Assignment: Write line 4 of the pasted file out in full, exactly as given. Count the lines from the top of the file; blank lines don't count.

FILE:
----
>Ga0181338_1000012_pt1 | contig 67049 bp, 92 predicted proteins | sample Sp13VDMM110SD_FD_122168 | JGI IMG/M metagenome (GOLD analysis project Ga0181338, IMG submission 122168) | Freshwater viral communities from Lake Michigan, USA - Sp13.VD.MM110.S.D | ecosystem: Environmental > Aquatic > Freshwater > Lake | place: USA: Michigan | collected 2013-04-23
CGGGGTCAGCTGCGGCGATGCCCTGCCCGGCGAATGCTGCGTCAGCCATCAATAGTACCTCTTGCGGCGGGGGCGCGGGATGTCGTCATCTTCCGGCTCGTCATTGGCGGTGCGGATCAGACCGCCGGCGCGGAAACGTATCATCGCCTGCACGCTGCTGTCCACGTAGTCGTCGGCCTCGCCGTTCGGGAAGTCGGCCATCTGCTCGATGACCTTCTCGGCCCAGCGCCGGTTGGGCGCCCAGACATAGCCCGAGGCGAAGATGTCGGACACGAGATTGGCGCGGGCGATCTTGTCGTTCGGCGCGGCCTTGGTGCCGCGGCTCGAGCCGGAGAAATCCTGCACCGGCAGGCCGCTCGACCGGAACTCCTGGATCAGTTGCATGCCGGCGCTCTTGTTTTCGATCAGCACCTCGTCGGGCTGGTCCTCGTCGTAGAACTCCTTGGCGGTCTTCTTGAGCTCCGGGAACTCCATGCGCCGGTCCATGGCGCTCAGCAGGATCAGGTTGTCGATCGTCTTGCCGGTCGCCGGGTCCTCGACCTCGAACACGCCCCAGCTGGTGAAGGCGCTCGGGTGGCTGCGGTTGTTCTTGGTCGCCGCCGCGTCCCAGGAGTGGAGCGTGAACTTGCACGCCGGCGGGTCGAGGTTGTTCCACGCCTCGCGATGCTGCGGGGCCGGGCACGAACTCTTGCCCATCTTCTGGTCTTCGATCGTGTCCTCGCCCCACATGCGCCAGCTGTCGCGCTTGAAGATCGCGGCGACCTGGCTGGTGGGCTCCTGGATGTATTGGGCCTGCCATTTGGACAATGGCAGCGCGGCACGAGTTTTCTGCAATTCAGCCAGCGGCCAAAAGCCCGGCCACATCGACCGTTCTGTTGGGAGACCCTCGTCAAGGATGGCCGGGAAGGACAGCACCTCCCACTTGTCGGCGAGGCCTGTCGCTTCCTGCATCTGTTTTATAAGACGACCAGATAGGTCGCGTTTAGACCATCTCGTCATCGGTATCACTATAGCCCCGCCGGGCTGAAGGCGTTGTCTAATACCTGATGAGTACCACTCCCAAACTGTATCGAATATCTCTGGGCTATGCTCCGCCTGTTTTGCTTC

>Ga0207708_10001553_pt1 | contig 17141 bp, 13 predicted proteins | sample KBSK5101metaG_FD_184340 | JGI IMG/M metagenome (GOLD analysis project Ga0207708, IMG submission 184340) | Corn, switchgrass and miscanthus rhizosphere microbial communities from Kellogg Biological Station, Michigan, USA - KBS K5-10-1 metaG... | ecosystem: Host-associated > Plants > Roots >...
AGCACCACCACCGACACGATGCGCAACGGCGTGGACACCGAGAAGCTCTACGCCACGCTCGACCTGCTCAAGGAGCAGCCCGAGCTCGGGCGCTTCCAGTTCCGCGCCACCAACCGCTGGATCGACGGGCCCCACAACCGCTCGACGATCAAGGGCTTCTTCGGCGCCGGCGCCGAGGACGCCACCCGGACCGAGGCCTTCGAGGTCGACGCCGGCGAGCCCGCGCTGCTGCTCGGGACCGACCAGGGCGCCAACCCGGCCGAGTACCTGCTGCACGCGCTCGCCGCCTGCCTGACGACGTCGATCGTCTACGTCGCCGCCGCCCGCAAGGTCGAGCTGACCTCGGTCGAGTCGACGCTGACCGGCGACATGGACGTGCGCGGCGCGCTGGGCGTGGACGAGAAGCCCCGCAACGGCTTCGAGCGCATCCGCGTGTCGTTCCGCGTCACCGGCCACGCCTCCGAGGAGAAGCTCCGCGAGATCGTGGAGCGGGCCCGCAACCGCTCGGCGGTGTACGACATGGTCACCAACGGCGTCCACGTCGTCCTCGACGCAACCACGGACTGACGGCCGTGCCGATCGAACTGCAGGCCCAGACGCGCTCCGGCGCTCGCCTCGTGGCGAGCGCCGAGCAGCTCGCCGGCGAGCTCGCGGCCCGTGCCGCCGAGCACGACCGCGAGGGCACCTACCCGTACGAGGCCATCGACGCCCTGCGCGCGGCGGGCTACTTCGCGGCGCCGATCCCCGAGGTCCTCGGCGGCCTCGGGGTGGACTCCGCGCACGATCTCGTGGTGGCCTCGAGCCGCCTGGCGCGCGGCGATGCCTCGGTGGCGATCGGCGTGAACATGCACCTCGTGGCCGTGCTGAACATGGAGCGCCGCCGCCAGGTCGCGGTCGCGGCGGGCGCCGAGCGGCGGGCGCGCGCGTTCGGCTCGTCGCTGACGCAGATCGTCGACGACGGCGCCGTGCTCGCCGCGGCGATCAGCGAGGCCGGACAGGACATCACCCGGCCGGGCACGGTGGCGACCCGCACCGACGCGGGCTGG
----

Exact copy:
AGCACCACCACCGACACGATGCGCAACGGCGTGGACACCGAGAAGCTCTACGCCACGCTCGACCTGCTCAAGGAGCAGCCCGAGCTCGGGCGCTTCCAGTTCCGCGCCACCAACCGCTGGATCGACGGGCCCCACAACCGCTCGACGATCAAGGGCTTCTTCGGCGCCGGCGCCGAGGACGCCACCCGGACCGAGGCCTTCGAGGTCGACGCCGGCGAGCCCGCGCTGCTGCTCGGGACCGACCAGGGCGCCAACCCGGCCGAGTACCTGCTGCACGCGCTCGCCGCCTGCCTGACGACGTCGATCGTCTACGTCGCCGCCGCCCGCAAGGTCGAGCTGACCTCGGTCGAGTCGACGCTGACCGGCGACATGGACGTGCGCGGCGCGCTGGGCGTGGACGAGAAGCCCCGCAACGGCTTCGAGCGCATCCGCGTGTCGTTCCGCGTCACCGGCCACGCCTCCGAGGAGAAGCTCCGCGAGATCGTGGAGCGGGCCCGCAACCGCTCGGCGGTGTACGACATGGTCACCAACGGCGTCCACGTCGTCCTCGACGCAACCACGGACTGACGGCCGTGCCGATCGAACTGCAGGCCCAGACGCGCTCCGGCGCTCGCCTCGTGGCGAGCGCCGAGCAGCTCGCCGGCGAGCTCGCGGCCCGTGCCGCCGAGCACGACCGCGAGGGCACCTACCCGTACGAGGCCATCGACGCCCTGCGCGCGGCGGGCTACTTCGCGGCGCCGATCCCCGAGGTCCTCGGCGGCCTCGGGGTGGACTCCGCGCACGATCTCGTGGTGGCCTCGAGCCGCCTGGCGCGCGGCGATGCCTCGGTGGCGATCGGCGTGAACATGCACCTCGTGGCCGTGCTGAACATGGAGCGCCGCCGCCAGGTCGCGGTCGCGGCGGGCGCCGAGCGGCGGGCGCGCGCGTTCGGCTCGTCGCTGACGCAGATCGTCGACGACGGCGCCGTGCTCGCCGCGGCGATCAGCGAGGCCGGACAGGACATCACCCGGCCGGGCACGGTGGCGACCCGCACCGACGCGGGCTGG